The child is happy, relaxed and at bliss when in the fetal stage, in the mother’s womb. The Balasana or fetal pose provides a similar feel due to its resemblance with the fetus or resting child. It provides utmost physical, mental and emotional bliss, comfort and solace when performed on regular basis.
The child’s pose promotes positive vibes and feelings in the doer and transports him or her to the golden days of childhood. It strips off your ill feelings and arrogance and helps you to be an innocent kind from the interior, good to yourself and good to others.
Impact on Chakras
Balasana is said to activate Swadishtana Chakra and helps one to draw the vitalizing energy down from the Earth, into the body. If Balasana is skillfully blended with Prana Mudra, it helps in eliciting the life force within us and also activates the Swadishtana Chakra. It is also said to stimulate the third eye chakra and provide mindfulness while encouraging introspection and contemplation.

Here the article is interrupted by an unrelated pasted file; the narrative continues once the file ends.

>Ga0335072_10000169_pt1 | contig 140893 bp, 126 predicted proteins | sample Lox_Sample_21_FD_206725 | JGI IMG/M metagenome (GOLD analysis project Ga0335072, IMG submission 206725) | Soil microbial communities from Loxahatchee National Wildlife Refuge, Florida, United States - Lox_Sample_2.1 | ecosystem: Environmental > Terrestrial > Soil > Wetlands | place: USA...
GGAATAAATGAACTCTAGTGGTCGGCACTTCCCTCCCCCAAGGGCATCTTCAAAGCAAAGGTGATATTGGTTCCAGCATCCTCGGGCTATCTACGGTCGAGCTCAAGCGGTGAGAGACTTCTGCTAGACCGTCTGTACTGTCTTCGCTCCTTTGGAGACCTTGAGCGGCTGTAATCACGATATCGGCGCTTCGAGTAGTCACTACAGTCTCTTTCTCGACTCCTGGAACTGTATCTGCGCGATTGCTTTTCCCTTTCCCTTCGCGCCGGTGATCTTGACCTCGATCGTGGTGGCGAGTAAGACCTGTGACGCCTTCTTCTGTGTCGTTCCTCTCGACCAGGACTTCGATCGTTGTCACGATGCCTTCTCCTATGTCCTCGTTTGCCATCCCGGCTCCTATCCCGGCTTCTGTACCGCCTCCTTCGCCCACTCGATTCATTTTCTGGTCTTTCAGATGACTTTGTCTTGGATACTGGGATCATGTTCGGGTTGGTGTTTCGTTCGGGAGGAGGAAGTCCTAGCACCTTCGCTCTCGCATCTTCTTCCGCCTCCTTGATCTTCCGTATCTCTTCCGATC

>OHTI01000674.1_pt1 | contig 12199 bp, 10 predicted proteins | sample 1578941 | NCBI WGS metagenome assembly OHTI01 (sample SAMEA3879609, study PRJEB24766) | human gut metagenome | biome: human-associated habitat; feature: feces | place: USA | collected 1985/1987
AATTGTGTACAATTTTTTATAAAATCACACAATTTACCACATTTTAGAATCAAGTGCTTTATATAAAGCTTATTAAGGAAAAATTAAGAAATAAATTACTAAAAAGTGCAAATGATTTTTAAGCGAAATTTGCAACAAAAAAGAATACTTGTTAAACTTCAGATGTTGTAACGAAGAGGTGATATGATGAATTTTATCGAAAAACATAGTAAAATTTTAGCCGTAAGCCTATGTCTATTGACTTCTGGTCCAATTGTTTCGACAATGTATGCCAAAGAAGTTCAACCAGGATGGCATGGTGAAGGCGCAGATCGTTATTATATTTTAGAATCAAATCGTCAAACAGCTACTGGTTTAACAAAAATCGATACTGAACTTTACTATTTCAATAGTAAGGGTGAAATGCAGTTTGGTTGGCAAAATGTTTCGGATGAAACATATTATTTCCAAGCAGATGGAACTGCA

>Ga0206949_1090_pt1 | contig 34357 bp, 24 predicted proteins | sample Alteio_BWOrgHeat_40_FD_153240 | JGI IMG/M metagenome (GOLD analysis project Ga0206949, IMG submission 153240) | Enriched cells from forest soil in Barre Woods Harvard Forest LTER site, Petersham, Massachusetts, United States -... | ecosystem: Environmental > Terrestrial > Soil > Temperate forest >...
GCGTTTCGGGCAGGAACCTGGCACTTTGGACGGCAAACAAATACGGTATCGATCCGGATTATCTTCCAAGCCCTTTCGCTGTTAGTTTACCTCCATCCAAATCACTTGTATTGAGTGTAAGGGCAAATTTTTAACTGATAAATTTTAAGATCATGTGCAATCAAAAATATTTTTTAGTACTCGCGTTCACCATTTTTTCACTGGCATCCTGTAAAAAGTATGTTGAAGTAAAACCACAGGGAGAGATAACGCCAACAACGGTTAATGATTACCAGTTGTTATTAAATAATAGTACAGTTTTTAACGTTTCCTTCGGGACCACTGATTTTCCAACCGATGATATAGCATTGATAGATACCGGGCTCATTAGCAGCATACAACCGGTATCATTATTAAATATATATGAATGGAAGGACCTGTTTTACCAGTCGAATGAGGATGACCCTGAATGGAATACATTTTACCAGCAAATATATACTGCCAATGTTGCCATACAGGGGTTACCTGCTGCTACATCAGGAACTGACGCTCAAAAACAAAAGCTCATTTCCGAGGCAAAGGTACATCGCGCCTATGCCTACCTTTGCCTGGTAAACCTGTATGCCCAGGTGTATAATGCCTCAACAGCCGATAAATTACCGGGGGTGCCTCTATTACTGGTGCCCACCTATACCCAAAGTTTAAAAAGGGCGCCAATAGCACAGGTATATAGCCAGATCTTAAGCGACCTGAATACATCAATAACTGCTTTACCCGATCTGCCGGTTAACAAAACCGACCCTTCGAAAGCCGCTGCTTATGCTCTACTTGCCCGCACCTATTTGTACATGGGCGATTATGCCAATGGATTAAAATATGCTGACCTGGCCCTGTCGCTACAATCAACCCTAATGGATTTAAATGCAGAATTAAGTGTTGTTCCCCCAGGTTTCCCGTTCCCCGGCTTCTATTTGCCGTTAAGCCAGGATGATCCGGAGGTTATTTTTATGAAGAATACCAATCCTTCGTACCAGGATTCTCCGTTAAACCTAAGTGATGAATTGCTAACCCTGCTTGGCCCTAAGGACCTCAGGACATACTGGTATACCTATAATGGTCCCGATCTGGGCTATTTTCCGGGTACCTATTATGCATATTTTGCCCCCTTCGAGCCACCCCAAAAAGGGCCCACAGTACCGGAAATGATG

Balasana balances Vishuddha Chakra which helps us in communication and self expression, to express our choices and voice. By activating the Anahata or Heart Chakra, Balasana helps in a balanced circulation.
Contraindications and precautions
Who should not do? (Contraindications and precautions for doing Balasana)
Patients suffering from below mentioned conditions should avoid doing Balasana –
- Knee injuries
- Severe neck or back pain
- High blood pressure
- Slipped disc
If you find it difficult or uncomfortable to place your head on the floor, you need to take caution. You can use a pillow for comfort and proceed to do the asana.
Just Before Finish
Balasana while being a resting pose bestows extremely good benefits on health, gives stretches to the joints, muscles and soft tissues and keeps the child in you happy and healthy.